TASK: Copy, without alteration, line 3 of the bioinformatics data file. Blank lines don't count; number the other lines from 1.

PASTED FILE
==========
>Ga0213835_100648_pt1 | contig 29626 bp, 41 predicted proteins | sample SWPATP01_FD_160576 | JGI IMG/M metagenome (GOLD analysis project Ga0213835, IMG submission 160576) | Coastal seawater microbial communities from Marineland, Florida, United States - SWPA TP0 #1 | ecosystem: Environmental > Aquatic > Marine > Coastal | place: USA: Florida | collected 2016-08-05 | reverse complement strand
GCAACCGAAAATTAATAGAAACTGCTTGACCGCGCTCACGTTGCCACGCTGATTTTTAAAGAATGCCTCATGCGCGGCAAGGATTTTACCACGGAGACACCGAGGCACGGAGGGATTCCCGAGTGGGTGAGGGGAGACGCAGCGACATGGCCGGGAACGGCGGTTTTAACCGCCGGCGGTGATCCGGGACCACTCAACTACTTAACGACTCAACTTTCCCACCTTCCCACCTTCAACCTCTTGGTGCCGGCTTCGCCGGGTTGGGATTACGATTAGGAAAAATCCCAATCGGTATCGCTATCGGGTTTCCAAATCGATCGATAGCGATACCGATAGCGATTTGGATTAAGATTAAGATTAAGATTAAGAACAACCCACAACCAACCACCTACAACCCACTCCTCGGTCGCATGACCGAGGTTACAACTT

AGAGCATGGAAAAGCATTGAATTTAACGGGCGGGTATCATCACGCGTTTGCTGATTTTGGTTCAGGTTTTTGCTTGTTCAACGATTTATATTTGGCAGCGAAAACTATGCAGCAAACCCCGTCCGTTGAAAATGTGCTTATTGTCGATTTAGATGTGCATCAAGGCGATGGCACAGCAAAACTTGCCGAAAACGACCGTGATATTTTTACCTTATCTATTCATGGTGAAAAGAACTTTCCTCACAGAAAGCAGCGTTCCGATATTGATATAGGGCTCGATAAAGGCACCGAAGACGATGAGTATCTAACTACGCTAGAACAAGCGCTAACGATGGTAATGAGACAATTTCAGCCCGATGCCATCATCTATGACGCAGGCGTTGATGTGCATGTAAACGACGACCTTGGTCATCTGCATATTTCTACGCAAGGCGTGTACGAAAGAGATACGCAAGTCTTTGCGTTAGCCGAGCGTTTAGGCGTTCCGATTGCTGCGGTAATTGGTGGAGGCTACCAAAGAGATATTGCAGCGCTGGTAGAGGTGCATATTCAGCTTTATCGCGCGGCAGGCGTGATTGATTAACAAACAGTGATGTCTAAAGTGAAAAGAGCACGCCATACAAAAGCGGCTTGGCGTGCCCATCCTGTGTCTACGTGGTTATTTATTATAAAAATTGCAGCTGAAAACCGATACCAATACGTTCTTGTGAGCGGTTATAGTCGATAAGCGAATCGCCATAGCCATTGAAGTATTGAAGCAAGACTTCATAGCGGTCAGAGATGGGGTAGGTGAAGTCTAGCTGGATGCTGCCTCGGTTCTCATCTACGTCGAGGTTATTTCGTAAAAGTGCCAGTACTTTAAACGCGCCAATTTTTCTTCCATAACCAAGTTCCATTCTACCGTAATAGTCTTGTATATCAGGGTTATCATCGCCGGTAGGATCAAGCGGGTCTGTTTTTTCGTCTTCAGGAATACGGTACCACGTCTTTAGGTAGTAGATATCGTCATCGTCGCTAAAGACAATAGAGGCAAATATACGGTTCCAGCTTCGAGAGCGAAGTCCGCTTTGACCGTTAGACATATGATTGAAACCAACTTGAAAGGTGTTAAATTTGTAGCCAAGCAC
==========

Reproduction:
AGAGCATGGAAAAGCATTGAATTTAACGGGCGGGTATCATCACGCGTTTGCTGATTTTGGTTCAGGTTTTTGCTTGTTCAACGATTTATATTTGGCAGCGAAAACTATGCAGCAAACCCCGTCCGTTGAAAATGTGCTTATTGTCGATTTAGATGTGCATCAAGGCGATGGCACAGCAAAACTTGCCGAAAACGACCGTGATATTTTTACCTTATCTATTCATGGTGAAAAGAACTTTCCTCACAGAAAGCAGCGTTCCGATATTGATATAGGGCTCGATAAAGGCACCGAAGACGATGAGTATCTAACTACGCTAGAACAAGCGCTAACGATGGTAATGAGACAATTTCAGCCCGATGCCATCATCTATGACGCAGGCGTTGATGTGCATGTAAACGACGACCTTGGTCATCTGCATATTTCTACGCAAGGCGTGTACGAAAGAGATACGCAAGTCTTTGCGTTAGCCGAGCGTTTAGGCGTTCCGATTGCTGCGGTAATTGGTGGAGGCTACCAAAGAGATATTGCAGCGCTGGTAGAGGTGCATATTCAGCTTTATCGCGCGGCAGGCGTGATTGATTAACAAACAGTGATGTCTAAAGTGAAAAGAGCACGCCATACAAAAGCGGCTTGGCGTGCCCATCCTGTGTCTACGTGGTTATTTATTATAAAAATTGCAGCTGAAAACCGATACCAATACGTTCTTGTGAGCGGTTATAGTCGATAAGCGAATCGCCATAGCCATTGAAGTATTGAAGCAAGACTTCATAGCGGTCAGAGATGGGGTAGGTGAAGTCTAGCTGGATGCTGCCTCGGTTCTCATCTACGTCGAGGTTATTTCGTAAAAGTGCCAGTACTTTAAACGCGCCAATTTTTCTTCCATAACCAAGTTCCATTCTACCGTAATAGTCTTGTATATCAGGGTTATCATCGCCGGTAGGATCAAGCGGGTCTGTTTTTTCGTCTTCAGGAATACGGTACCACGTCTTTAGGTAGTAGATATCGTCATCGTCGCTAAAGACAATAGAGGCAAATATACGGTTCCAGCTTCGAGAGCGAAGTCCGCTTTGACCGTTAGACATATGATTGAAACCAACTTGAAAGGTGTTAAATTTGTAGCCAAGCAC